Predicting the future is a fool's pastime, but it's a lot of fun so everybody does it. Turney's book is not a mere reading of the tea leaves or a consultation with the crystal ball, however. You will not find out where the next Elvis sighting is going to be from this book. What you will discover are the current big problems facing us and where we're headed if we don't solve them. The Rough Guide to the Future is well researched with citations and suggestions for further reading on every subject the author tackles.
Turney begins by describing how futurology works. He explains how prediction starts with a solid understanding of the past and present before proceeding to the future. Once he begins forecasting proper, he breaks down the future into several areas: population, climate change, water and food supply, etc. Turney is concerned with the big picture: the entire world. This is sensible because we're all connected. We've been saying that for about half a century, but since the 90s we really have been connected. And we are becoming more so as time passes. You get a sense of just how connected when you read this book.
Throughout, Turney includes sidebars with opinions from 50 individuals he considers experts. These people are, for the most part, from the tech, academia, or global political scenes. Many are folks in the trenches of global strife. Most are important in their fields but not necessarily known out in the wider scheme. Some are celebrities of the tech world. One thing is for sure, you won't find any of these people behind a purple curtain in a little East Village storefront.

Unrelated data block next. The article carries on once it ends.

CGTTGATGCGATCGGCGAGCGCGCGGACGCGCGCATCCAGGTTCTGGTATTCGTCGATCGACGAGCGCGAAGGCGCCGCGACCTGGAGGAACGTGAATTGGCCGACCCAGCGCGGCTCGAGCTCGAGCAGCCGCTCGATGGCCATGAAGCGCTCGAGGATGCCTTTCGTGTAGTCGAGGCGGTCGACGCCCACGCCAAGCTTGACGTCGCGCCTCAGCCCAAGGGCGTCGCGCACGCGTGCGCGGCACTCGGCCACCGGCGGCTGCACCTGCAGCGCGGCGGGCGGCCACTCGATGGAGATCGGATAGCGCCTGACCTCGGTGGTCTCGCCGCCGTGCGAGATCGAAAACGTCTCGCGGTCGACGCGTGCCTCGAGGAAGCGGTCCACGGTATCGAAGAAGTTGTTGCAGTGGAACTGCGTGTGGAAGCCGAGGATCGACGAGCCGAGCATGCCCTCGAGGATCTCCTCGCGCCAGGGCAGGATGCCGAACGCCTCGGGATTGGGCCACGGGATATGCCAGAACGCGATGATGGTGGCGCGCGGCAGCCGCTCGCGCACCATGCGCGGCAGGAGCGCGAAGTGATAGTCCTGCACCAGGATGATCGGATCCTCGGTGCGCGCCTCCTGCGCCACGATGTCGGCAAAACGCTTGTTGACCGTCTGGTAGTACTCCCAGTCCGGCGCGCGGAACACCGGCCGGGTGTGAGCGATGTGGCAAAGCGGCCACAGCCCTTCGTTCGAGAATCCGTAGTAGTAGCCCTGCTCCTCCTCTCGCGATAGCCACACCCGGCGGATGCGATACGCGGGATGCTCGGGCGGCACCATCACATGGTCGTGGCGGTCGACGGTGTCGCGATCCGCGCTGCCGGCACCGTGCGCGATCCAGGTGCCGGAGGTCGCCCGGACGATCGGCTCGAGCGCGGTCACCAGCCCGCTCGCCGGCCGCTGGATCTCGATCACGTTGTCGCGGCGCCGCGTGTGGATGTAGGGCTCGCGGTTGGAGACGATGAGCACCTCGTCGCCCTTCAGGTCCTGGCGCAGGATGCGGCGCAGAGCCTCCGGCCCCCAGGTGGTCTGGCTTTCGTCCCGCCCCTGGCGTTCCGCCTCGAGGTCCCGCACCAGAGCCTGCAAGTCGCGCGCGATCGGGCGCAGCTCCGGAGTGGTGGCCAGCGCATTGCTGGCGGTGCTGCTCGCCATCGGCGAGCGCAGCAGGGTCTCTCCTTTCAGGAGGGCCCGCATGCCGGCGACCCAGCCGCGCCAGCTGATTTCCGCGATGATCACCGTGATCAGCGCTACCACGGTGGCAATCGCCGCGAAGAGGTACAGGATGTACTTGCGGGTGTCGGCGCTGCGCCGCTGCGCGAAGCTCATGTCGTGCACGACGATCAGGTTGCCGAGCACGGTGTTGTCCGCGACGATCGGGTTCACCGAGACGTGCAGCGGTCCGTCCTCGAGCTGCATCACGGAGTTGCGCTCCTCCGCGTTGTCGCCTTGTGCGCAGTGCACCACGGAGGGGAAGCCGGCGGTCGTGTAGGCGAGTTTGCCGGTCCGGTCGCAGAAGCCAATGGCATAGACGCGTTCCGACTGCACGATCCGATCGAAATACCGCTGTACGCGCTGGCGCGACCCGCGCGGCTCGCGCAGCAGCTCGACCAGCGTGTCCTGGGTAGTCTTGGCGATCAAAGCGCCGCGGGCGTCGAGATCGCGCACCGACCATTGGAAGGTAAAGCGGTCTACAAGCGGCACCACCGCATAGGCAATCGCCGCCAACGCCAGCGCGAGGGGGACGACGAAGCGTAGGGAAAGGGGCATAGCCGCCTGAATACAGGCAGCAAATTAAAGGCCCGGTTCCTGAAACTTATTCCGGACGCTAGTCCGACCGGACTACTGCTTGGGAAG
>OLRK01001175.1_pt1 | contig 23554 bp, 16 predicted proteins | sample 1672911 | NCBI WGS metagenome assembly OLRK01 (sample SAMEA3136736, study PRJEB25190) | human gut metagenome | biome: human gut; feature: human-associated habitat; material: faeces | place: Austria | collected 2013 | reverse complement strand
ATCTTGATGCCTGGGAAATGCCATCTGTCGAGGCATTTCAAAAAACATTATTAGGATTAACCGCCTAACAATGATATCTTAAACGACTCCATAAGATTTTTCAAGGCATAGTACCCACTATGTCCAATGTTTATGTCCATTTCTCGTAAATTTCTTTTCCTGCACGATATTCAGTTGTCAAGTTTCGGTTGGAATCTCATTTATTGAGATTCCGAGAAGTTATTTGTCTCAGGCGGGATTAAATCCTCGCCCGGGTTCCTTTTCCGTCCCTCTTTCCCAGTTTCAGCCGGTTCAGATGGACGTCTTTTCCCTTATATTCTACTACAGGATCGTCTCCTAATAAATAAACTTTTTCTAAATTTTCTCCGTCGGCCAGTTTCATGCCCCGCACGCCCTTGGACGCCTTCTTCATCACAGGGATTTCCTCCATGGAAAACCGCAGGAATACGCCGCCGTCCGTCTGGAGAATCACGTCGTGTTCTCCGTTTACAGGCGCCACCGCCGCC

The book's final sections deal with Transhumanism and the Technological Singularity, things you don't read about every day. They're wilder than science fiction and we could easily write them off as witchery or leftover religiosity. But Transhumanism and the Singularity is taken seriously by a number of the big brains running around influencing policy. It behooves us all to become acquainted with the ideas behind this radical thought.
I was familiar with a lot of the information in this book. Who has not heard the horror stories of peak oil and melting glaciers and the resultant end of humanity? Due to the wealth of information and opinion the Internet brings us, though, I find much of it overwhelming. Turney has done an excellent job of sorting through all the jabber that flies across the desktop every day. He gives us a good picture of what is going on right now, more important even than a solid prediction of what is going to happen. It's more important because the future is not here and there's nothing we can do with that yet. What we need to do is something with what we have now. His rough guide is a good starting place for research on all the strings to keep track of if we're going to stay on track.